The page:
Whilst it seems highly unlikely that the prolonged global expansion will turn into a "train wreck" just because of a crisis in the US residential property market, uncertainty is created by the knock-on effect of one domino falling on top of another or, as has been described elsewhere, a film of a train wreck in slow motion in which steadily but surely and with the same terrible inevitability a de-railed train carries a number of carriages with it. We have gone into what we see as the inevitability of a US growth slowdown in some detail in earlier Week In Preview articles and optimists believe that the strength of domestic demand in places such as the eurozone and Asia should be sufficient to ensure that growth in these regions is barely impacted.

Indeed, such is the nature of higher risk premiums and asset price volatility in one area that attention inevitably switches to other areas for alternatives. The implication here is that economies running significant and rising deficits (such as the US and UK) and which rely increasingly on ever more complex financial instruments to create demand from elsewhere to service those deficits are likely to be shunned in favour of those economies enjoying structural surpluses.

This has profound implications for the continuity of what we have earlier described as the delicate confluence of desires which has helped support the now ultra-long lived global economic upswing and for the currencies of those deficit nations as attention gets diverted elsewhere.

Already weighed down with reasons why not to continue financing the massive US (and growing UK) trade deficits, overseas central banks are hardly likely to view the spill-over effects from the US residential property markets favourably. Be aware that even if a sub-prime inspired US economic slowdown ensues, causing the US trade deficit to narrow, so uncompetitive are US exports likely to be (irrespective of dollar weakness) that the imbalance between what that country exports and what it imports is likely to remain sufficiently huge as to ensure the continuing need for overseas capital to prevent a slide into a full blown balance of payments crisis.

In this respect we see an important watershed moment as having been reached. As is the way with global economics, events tend to take a number of months rather than a number of hours or days. This slow paced change gives rise to a third deficit, an attention deficit, on the part of economic observers, which tends to result in significant long-term reserve allocation shifts being overlooked amidst the general blizzard of fast-moving short term economic data releases.

Whilst a pity, as important asset allocation decisions arise as a result, the slow paced nature of the transformation should at least provide long-term strategic investors with plenty of opportunities to take advantage of what we have for a long-time described as the dollar's date with destiny. Needless to say, we view the latest market turmoil as another pot hole in the currency's long and rutted road to crisis.

The dollar takes another step towards its inevitable destiny

Up until now, the reaction of the world's central banks to the financial market volatility has been unanimous. Huge amounts of additional liquidity have been freed up to prevent earlier speculative excesses de-railing the world's financial system. "Helicopter Ben" (As Ben Bernanke was once described to reflect his Friedmanite desire to head off a financial crisis by dropping bales of dollar bills out of helicopters) has joined his central bank counterparts elsewhere in opting to restore the markets' animal spirits by doing the financial market equivalent. In this instance, swapping increasingly worthless paper for hard dollars, euros, yen etc in the hope of creating short-term paper profits which can in turn form the basis for a revival in confidence.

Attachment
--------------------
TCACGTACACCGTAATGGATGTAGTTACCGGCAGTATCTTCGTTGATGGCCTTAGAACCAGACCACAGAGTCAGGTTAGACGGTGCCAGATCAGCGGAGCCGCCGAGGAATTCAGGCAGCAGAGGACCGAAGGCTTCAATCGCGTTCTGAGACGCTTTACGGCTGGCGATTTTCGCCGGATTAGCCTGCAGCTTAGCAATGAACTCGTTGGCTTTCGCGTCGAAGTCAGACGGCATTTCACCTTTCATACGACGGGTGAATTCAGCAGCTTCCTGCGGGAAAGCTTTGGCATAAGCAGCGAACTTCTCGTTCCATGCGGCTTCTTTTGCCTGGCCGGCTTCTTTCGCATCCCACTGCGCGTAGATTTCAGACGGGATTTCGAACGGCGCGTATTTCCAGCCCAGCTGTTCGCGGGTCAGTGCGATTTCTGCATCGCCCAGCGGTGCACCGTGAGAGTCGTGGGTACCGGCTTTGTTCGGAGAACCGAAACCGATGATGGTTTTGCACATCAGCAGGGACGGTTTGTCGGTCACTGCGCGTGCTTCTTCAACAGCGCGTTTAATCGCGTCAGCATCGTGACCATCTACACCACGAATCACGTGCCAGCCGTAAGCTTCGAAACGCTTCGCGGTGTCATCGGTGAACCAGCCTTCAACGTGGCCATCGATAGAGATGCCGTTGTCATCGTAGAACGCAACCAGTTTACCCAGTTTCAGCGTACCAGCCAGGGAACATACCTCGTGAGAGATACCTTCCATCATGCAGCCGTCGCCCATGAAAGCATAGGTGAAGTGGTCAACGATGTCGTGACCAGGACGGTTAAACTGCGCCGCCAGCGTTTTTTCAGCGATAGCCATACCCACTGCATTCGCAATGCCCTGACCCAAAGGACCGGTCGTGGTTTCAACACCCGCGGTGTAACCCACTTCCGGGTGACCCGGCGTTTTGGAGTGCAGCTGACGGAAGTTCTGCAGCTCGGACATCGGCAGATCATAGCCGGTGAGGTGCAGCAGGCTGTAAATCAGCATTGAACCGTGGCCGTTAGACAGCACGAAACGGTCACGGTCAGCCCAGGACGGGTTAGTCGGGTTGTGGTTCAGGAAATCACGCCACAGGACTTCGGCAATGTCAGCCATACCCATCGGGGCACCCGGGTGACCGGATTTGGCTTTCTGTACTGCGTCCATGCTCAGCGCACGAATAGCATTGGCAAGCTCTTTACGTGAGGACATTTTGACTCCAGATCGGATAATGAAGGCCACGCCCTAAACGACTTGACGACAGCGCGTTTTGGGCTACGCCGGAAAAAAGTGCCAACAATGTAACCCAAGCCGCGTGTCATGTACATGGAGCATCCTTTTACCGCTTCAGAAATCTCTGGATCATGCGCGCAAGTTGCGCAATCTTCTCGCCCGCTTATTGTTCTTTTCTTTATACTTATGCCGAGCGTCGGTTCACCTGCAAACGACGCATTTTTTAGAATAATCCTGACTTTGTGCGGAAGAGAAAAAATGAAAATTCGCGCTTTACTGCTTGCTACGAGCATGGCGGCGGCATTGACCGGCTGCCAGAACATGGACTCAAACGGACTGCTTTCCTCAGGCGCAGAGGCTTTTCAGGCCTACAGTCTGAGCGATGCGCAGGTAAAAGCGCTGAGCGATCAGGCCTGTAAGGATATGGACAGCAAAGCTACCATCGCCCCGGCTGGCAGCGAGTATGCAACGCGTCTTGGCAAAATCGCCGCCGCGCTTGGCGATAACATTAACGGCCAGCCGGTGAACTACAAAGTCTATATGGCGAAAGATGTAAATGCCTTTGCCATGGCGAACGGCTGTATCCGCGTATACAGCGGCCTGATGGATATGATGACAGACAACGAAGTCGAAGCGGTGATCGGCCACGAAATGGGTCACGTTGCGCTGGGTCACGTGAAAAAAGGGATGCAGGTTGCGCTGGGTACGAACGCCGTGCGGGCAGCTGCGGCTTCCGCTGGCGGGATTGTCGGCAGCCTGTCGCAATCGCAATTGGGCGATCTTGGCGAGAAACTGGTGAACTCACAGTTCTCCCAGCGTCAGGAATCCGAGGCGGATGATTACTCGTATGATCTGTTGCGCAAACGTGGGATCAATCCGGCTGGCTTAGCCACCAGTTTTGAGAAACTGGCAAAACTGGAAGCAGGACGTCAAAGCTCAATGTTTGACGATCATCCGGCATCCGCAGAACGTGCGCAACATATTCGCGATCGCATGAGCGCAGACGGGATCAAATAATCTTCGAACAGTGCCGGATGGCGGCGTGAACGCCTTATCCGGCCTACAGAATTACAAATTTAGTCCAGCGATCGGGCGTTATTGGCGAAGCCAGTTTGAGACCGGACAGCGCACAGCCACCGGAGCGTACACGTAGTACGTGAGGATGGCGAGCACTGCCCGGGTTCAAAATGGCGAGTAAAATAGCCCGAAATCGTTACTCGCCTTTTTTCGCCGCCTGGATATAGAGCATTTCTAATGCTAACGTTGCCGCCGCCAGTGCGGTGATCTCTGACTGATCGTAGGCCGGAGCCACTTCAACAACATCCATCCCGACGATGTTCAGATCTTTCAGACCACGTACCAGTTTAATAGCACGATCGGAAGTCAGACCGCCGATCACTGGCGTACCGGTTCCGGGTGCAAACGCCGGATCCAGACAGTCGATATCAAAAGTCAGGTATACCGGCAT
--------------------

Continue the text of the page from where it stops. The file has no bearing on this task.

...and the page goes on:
As we have already mentioned, we view these attempts as failing and suspect that further aggressive action is likely to be needed to avoid increasingly critical investors crossing yet more items off their shopping list. The unavoidable concern is that once you've opted not to go for sub-prime, Alt A, other asset backed securities, low grade corporate bonds and high grade corporate bonds there aren't too many more items on the list before you get down to the bottom line, the dollar. (Investors might wonder whether interest in corporate bonds, agency bonds and emerging market debt might hold the line? Time will tell).

Whether the dollar represents rock bottom on the check list remains to be seen. The omens are not good. As an ultimate store of value the US currency's performance against gold and oil has hardly inspired over the past four years. Throw in the Fed's preparedness to create billions more dollars if necessary, a massive loss of confidence in some of the more esoteric, but previously hugely popular, corners of the financial markets, an economy which has become even more unstable as the sands of debt on which its foundations have been built shift again and personal debt which, per capita, is greater than that recorded by any other peoples in history and maybe what we are about to witness is a major turning point, the bottom line of which is a major and profound loss of confidence in the dollar itself.

By Jeremy Batstone-Carr, Director of Private Client Research at Charles Stanley